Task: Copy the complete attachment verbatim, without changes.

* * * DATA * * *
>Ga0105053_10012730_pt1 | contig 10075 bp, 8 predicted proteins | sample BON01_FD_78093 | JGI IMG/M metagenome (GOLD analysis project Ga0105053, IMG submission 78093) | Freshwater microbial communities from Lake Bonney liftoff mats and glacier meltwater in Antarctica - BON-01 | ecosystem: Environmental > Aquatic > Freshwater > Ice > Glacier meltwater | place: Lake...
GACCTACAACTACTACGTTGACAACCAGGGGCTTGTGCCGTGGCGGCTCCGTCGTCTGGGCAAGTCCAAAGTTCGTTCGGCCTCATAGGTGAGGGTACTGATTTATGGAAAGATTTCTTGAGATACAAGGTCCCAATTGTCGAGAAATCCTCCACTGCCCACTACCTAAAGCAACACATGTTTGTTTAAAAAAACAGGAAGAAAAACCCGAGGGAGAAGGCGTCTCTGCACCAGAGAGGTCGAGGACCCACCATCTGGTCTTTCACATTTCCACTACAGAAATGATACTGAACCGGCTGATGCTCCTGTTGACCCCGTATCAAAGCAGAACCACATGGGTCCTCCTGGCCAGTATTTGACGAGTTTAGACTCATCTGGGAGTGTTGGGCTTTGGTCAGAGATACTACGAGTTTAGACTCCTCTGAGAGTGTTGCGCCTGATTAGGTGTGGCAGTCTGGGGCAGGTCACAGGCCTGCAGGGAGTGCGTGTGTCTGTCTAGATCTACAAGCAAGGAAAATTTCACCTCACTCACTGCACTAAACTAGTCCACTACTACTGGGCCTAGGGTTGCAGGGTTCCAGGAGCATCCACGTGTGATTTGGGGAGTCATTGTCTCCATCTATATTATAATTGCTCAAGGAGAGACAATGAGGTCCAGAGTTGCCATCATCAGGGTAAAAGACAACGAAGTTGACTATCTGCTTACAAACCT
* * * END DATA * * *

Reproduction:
>Ga0105053_10012730_pt1 | contig 10075 bp, 8 predicted proteins | sample BON01_FD_78093 | JGI IMG/M metagenome (GOLD analysis project Ga0105053, IMG submission 78093) | Freshwater microbial communities from Lake Bonney liftoff mats and glacier meltwater in Antarctica - BON-01 | ecosystem: Environmental > Aquatic > Freshwater > Ice > Glacier meltwater | place: Lake...
GACCTACAACTACTACGTTGACAACCAGGGGCTTGTGCCGTGGCGGCTCCGTCGTCTGGGCAAGTCCAAAGTTCGTTCGGCCTCATAGGTGAGGGTACTGATTTATGGAAAGATTTCTTGAGATACAAGGTCCCAATTGTCGAGAAATCCTCCACTGCCCACTACCTAAAGCAACACATGTTTGTTTAAAAAAACAGGAAGAAAAACCCGAGGGAGAAGGCGTCTCTGCACCAGAGAGGTCGAGGACCCACCATCTGGTCTTTCACATTTCCACTACAGAAATGATACTGAACCGGCTGATGCTCCTGTTGACCCCGTATCAAAGCAGAACCACATGGGTCCTCCTGGCCAGTATTTGACGAGTTTAGACTCATCTGGGAGTGTTGGGCTTTGGTCAGAGATACTACGAGTTTAGACTCCTCTGAGAGTGTTGCGCCTGATTAGGTGTGGCAGTCTGGGGCAGGTCACAGGCCTGCAGGGAGTGCGTGTGTCTGTCTAGATCTACAAGCAAGGAAAATTTCACCTCACTCACTGCACTAAACTAGTCCACTACTACTGGGCCTAGGGTTGCAGGGTTCCAGGAGCATCCACGTGTGATTTGGGGAGTCATTGTCTCCATCTATATTATAATTGCTCAAGGAGAGACAATGAGGTCCAGAGTTGCCATCATCAGGGTAAAAGACAACGAAGTTGACTATCTGCTTACAAACCT